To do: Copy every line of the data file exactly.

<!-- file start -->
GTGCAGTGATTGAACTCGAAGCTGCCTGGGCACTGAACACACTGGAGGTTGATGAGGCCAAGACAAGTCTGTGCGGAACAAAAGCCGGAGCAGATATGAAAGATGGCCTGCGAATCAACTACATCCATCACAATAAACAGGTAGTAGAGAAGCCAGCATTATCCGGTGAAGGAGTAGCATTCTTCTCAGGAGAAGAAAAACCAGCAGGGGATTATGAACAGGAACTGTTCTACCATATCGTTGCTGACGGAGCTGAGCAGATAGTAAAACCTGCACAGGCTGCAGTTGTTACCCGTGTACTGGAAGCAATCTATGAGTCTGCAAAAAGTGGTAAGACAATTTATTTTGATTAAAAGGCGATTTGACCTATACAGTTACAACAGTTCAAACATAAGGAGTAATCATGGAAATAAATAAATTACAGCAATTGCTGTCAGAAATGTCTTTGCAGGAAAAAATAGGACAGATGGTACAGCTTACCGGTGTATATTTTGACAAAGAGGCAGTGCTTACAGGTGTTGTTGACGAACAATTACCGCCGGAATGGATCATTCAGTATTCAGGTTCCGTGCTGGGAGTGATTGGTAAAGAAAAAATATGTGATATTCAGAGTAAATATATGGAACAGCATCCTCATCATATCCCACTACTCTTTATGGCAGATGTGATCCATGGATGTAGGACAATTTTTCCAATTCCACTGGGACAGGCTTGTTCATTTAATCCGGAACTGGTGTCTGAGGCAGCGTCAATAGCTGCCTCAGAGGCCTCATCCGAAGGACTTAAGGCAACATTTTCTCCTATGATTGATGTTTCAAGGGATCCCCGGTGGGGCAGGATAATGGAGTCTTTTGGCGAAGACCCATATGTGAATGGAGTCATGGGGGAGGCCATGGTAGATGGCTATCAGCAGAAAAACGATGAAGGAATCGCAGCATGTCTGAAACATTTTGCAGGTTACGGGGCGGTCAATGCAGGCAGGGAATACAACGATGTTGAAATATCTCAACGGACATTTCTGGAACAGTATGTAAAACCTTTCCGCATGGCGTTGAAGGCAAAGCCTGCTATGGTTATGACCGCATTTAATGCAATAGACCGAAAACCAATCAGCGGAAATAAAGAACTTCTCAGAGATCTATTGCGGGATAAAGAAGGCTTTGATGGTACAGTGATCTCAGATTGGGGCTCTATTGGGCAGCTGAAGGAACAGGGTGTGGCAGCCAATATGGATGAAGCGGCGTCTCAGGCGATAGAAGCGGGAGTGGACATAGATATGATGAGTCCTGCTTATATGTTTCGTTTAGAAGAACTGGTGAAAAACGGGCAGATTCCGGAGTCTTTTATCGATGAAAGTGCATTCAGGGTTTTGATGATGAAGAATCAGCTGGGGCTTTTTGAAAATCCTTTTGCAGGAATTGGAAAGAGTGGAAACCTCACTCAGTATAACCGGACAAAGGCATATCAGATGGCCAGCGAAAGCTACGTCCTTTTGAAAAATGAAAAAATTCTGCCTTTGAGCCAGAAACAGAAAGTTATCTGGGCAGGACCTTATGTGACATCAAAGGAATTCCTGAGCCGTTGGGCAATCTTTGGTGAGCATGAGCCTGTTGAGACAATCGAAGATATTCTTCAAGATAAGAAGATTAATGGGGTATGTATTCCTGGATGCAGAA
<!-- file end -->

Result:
GTGCAGTGATTGAACTCGAAGCTGCCTGGGCACTGAACACACTGGAGGTTGATGAGGCCAAGACAAGTCTGTGCGGAACAAAAGCCGGAGCAGATATGAAAGATGGCCTGCGAATCAACTACATCCATCACAATAAACAGGTAGTAGAGAAGCCAGCATTATCCGGTGAAGGAGTAGCATTCTTCTCAGGAGAAGAAAAACCAGCAGGGGATTATGAACAGGAACTGTTCTACCATATCGTTGCTGACGGAGCTGAGCAGATAGTAAAACCTGCACAGGCTGCAGTTGTTACCCGTGTACTGGAAGCAATCTATGAGTCTGCAAAAAGTGGTAAGACAATTTATTTTGATTAAAAGGCGATTTGACCTATACAGTTACAACAGTTCAAACATAAGGAGTAATCATGGAAATAAATAAATTACAGCAATTGCTGTCAGAAATGTCTTTGCAGGAAAAAATAGGACAGATGGTACAGCTTACCGGTGTATATTTTGACAAAGAGGCAGTGCTTACAGGTGTTGTTGACGAACAATTACCGCCGGAATGGATCATTCAGTATTCAGGTTCCGTGCTGGGAGTGATTGGTAAAGAAAAAATATGTGATATTCAGAGTAAATATATGGAACAGCATCCTCATCATATCCCACTACTCTTTATGGCAGATGTGATCCATGGATGTAGGACAATTTTTCCAATTCCACTGGGACAGGCTTGTTCATTTAATCCGGAACTGGTGTCTGAGGCAGCGTCAATAGCTGCCTCAGAGGCCTCATCCGAAGGACTTAAGGCAACATTTTCTCCTATGATTGATGTTTCAAGGGATCCCCGGTGGGGCAGGATAATGGAGTCTTTTGGCGAAGACCCATATGTGAATGGAGTCATGGGGGAGGCCATGGTAGATGGCTATCAGCAGAAAAACGATGAAGGAATCGCAGCATGTCTGAAACATTTTGCAGGTTACGGGGCGGTCAATGCAGGCAGGGAATACAACGATGTTGAAATATCTCAACGGACATTTCTGGAACAGTATGTAAAACCTTTCCGCATGGCGTTGAAGGCAAAGCCTGCTATGGTTATGACCGCATTTAATGCAATAGACCGAAAACCAATCAGCGGAAATAAAGAACTTCTCAGAGATCTATTGCGGGATAAAGAAGGCTTTGATGGTACAGTGATCTCAGATTGGGGCTCTATTGGGCAGCTGAAGGAACAGGGTGTGGCAGCCAATATGGATGAAGCGGCGTCTCAGGCGATAGAAGCGGGAGTGGACATAGATATGATGAGTCCTGCTTATATGTTTCGTTTAGAAGAACTGGTGAAAAACGGGCAGATTCCGGAGTCTTTTATCGATGAAAGTGCATTCAGGGTTTTGATGATGAAGAATCAGCTGGGGCTTTTTGAAAATCCTTTTGCAGGAATTGGAAAGAGTGGAAACCTCACTCAGTATAACCGGACAAAGGCATATCAGATGGCCAGCGAAAGCTACGTCCTTTTGAAAAATGAAAAAATTCTGCCTTTGAGCCAGAAACAGAAAGTTATCTGGGCAGGACCTTATGTGACATCAAAGGAATTCCTGAGCCGTTGGGCAATCTTTGGTGAGCATGAGCCTGTTGAGACAATCGAAGATATTCTTCAAGATAAGAAGATTAATGGGGTATGTATTCCTGGATGCAGAA